Whether for partisan advantage or out of delusional utopianism, the jihadists win.
We can speculate endlessly on why Attorney General Eric Holder appointed a special prosecutor to investigate interrogation techniques and detainee abuse by the CIA, a charge already investigated by the Justice Department several years ago and deemed to be baseless or beyond prosecution.
Yet whatever the reason — whether misplaced idealism or partisan politics — this decision reveals the delusions and dysfunctions that afflict our culture and leave us more vulnerable to the enemy.
The most important cultural delusion is what one can call juvenile utopianism. This is the creation of unreal expectations and the attempt to realize them in a hard world of evil men and tough choices. Such a mentality measures an imperfect world of imperfect people — a world of chance, unforeseen change, and unexpected consequences — by the standards of an abstract perfect justice easy to imagine but impossible to realize given the persistence of an irrational, unpredictable human nature.
When these standards aren’t met, when the people charged with taking action, making hard choices, and choosing between the bad and the worse don’t measure up to this imagined perfection, then those who believe in the possibility of achieving their unreal expectations become angry and begin looking for scapegoats to punish — just like children when their inflated expectations are disappointed by reality.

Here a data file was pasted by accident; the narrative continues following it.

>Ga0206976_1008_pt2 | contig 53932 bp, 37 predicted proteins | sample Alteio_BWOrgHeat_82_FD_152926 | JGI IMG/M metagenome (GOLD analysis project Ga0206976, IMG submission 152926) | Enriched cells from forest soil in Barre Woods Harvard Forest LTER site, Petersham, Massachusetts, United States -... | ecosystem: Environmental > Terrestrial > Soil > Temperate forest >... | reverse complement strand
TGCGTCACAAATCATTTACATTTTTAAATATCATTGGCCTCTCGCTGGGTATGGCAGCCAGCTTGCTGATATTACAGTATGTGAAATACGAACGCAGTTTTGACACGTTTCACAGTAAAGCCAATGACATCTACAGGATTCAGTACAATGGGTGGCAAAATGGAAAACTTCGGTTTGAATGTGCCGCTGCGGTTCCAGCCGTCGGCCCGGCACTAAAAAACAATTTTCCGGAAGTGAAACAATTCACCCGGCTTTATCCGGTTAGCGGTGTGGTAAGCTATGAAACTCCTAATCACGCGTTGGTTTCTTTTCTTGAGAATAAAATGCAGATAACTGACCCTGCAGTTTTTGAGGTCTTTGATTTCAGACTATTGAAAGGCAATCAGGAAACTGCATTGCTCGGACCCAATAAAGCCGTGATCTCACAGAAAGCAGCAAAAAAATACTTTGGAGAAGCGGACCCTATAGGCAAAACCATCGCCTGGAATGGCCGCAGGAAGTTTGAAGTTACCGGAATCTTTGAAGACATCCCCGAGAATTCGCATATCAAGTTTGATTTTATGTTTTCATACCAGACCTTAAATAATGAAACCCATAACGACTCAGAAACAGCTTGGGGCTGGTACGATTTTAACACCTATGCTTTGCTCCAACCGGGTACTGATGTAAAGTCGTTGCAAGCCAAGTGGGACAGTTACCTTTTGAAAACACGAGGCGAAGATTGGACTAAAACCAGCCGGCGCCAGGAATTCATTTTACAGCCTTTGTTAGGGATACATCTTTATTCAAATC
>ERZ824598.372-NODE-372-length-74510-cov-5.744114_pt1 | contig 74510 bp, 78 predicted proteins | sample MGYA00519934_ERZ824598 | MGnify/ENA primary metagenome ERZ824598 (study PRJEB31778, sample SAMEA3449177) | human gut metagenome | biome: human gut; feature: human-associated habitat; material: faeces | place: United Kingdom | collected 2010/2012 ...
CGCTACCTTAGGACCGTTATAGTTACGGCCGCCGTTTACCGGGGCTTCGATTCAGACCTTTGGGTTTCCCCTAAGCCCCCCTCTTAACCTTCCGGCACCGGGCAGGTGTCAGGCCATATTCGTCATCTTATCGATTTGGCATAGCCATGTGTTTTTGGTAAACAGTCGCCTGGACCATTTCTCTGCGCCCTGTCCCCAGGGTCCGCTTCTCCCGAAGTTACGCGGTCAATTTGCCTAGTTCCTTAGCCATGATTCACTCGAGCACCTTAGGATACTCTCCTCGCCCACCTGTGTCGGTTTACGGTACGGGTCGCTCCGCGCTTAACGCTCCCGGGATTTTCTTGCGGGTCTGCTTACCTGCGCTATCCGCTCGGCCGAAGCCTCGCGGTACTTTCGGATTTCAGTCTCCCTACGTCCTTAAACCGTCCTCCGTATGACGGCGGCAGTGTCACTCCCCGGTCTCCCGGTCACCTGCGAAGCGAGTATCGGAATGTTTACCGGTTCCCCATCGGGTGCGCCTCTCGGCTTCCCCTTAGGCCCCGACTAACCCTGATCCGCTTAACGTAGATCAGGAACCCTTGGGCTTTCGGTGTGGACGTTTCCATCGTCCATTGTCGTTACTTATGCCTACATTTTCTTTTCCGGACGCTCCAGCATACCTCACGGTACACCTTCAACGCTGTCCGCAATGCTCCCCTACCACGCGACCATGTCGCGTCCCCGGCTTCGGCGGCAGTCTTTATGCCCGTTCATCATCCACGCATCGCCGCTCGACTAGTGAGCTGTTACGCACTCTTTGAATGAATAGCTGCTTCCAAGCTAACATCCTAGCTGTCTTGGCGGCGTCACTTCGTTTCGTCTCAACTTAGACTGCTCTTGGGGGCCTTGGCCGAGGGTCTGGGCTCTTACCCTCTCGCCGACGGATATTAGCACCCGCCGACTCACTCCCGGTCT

The fight against jihadist terror has been the occasion for serial demonstrations of this peculiar cultural pathology. Many of us seem to think that a passionately committed enemy, one fired by absolute certainty that his terrorist murders are divinely sanctioned, can be fought according to exquisitely calibrated rules that will ensure no one, not even the enemy, suffers even psychological discomfort.
Hence the absurd, unreal standards of treatment the violation of which sparked the outrage over what went on in Abu Ghraib or in Guantanamo. Only by comparison to utopian fantasy, rather than to the more typical practice of human beings in similar situations, could the treatment of those prisoners justify the hysterical adjectives — “horrific” has been a favorite — used by the media and critics.
In reality, given what goes on every day all over the world (or in many U.S. prisons, for that matter), what happened in Abu Ghraib could be considered s sign of civilization’s progress.
Source: VDH's Private Papers